Don’t Optimize Google Adsense eCPM

by jim on December 31st, 2009

On numerous occasions, when I’ve talked to other bloggers about monetization, the topic of optimizing Google Adsense almost always comes up. For many new bloggers, Adsense is a quick, low maintenance, and non-intimidating way to monetize a blog. Blog readers are comfortable with Adsense because they see it everywhere and likely don’t find that it jars their experience.

Adsense Metrics

In talking about Adsense, there are really only a few metrics to look at – impressions, clicks, clickthrough rate (clicks divided by impressions), eCPM (effective CPM, or earnings be 1,000 impressions), and revenue. So with any metric, we are always trying to improve them through testing, right?

Unfortunately, too many times bloggers focus on the wrong metric to improve. They recognize that revenue is a product of the other metrics and impressions is a product of how many ad placements you run. So after that you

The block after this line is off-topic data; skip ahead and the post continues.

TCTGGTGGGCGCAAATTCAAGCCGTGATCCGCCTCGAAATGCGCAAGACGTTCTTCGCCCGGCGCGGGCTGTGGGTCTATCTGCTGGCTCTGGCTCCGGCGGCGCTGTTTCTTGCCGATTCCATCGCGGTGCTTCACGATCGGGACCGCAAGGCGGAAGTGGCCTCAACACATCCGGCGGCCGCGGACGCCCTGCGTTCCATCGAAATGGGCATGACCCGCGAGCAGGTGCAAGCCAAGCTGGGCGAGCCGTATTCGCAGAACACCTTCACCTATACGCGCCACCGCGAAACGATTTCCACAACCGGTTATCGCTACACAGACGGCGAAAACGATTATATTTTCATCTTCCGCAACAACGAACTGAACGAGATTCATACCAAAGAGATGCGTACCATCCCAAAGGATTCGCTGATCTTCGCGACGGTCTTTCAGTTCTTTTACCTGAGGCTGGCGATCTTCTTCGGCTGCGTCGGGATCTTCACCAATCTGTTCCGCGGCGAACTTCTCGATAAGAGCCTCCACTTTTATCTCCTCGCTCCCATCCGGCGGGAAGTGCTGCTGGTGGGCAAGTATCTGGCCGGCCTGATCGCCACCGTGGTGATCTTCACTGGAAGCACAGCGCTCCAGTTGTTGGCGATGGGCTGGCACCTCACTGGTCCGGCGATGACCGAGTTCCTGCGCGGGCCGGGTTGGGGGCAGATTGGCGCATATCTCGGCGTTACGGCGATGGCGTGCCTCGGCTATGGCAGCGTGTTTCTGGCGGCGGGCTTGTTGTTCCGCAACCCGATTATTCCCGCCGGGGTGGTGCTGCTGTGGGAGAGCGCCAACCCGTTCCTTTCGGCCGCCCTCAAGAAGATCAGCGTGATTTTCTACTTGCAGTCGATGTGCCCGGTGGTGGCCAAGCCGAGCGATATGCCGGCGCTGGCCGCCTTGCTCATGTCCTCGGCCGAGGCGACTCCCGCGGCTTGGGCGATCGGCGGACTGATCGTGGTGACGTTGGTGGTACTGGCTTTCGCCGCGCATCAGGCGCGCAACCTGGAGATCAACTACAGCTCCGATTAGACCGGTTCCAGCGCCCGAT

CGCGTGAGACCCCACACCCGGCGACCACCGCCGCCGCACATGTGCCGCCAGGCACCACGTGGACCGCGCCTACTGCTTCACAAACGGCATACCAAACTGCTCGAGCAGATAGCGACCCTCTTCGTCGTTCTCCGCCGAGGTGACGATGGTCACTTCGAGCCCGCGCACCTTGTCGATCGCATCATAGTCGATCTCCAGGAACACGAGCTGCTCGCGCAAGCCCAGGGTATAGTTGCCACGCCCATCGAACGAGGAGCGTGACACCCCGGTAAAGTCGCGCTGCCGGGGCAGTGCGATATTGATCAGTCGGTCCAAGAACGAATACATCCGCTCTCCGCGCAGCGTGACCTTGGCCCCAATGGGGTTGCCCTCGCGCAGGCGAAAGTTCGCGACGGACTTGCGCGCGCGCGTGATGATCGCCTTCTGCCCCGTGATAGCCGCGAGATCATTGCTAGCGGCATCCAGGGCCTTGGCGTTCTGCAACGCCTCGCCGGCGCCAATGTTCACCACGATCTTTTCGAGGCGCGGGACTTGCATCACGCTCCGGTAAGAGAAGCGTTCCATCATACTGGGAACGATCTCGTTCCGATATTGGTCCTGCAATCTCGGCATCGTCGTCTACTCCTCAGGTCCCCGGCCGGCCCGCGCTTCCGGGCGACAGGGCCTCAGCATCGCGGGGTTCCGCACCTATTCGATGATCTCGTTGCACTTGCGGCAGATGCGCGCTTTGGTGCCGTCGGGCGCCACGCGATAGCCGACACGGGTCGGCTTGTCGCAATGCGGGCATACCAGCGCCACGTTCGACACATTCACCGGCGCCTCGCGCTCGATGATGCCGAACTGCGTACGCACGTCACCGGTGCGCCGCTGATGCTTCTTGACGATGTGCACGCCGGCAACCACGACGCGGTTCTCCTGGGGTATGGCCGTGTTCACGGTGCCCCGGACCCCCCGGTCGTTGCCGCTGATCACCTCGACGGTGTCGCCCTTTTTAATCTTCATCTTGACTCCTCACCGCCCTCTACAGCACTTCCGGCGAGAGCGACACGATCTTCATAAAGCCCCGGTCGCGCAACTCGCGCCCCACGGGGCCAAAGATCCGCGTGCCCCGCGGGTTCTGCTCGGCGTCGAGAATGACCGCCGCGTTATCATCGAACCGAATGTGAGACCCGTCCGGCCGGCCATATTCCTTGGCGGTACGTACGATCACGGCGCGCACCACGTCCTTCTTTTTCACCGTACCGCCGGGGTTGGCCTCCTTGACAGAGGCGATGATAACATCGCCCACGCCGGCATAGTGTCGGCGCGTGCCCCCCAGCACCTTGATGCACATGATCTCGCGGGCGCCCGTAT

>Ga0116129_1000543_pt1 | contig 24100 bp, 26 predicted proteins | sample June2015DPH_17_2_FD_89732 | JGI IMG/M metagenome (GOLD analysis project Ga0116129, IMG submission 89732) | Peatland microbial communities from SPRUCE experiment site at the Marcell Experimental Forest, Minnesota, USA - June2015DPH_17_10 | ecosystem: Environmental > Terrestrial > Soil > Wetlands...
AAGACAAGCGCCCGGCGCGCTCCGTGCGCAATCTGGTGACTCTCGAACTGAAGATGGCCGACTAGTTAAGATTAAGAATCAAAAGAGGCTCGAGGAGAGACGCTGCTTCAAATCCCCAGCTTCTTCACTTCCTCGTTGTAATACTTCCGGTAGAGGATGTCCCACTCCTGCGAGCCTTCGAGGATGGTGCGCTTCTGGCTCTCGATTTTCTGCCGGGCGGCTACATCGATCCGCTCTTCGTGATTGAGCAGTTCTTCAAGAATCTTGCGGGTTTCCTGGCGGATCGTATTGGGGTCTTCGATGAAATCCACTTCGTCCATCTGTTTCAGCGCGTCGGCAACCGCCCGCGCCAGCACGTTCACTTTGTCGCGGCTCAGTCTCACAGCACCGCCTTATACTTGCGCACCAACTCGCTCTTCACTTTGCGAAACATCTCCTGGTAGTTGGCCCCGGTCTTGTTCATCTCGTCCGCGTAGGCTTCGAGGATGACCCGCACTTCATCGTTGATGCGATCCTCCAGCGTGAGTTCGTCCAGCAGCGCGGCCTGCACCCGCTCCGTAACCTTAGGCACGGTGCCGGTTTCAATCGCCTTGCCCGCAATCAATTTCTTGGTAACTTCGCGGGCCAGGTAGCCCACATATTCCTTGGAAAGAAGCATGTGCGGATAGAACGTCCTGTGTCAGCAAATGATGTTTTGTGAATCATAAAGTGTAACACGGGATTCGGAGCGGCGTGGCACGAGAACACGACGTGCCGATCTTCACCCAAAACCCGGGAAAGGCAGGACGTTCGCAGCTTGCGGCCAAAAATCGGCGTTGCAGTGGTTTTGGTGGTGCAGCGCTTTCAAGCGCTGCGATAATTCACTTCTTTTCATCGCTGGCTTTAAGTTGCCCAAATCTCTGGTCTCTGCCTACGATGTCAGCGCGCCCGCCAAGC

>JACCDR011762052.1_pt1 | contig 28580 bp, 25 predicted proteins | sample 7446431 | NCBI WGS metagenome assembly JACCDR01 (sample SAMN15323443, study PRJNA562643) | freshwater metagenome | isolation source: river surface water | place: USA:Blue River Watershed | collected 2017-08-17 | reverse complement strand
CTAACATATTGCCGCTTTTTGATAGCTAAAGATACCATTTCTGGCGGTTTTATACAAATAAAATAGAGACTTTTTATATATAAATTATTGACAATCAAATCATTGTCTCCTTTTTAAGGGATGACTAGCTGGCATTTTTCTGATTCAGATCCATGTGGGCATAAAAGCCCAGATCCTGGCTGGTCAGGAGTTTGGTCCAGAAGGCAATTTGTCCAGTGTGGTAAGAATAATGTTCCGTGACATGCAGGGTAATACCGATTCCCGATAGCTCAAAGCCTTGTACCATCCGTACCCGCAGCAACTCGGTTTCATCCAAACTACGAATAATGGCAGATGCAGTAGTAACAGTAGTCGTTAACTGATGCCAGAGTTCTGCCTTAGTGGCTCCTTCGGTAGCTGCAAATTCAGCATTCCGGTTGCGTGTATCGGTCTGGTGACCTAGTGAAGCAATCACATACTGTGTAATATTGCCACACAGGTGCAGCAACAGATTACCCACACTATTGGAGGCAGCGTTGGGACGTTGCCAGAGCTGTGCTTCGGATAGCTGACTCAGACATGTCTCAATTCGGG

really are left with clicks, CTR, and eCPM. CTR and clicks are intertwined, so working with CTR alone will get you the results you want.

Why is eCPM is a red herring?

If you think about the math aspect of it, eCPM comes after revenue, which we’ve already determined is itself controlled by other factors. Revenue is a product of the clicks times the value of each click, which is never revealed on an individual click by click basis (though you can figure this out if you track multiple channels). eCPM is then calculated by dividing revenue by the number of 1000s of impressions.

What this means is that it’s clicks, and consequently CTR, that you should be focusing on. When optimizing, you should focus on how to improve each individual block’s CTR (or deciding it’s so low that you prefer to remove it to improve the user experience). You can increase eCPM by simply removing under-performing (low CTR) Adsense blocks, but that could cut into your earnings and has you focus on the wrong metric.

Adsense eCPM does have value, it tells you how much that placement is worth to you as a publisher. If a company wants to buy the placement for a month, you have a good idea of how much that spot is generating each month.

Just don’t focus your optimization efforts with that metric in mind.

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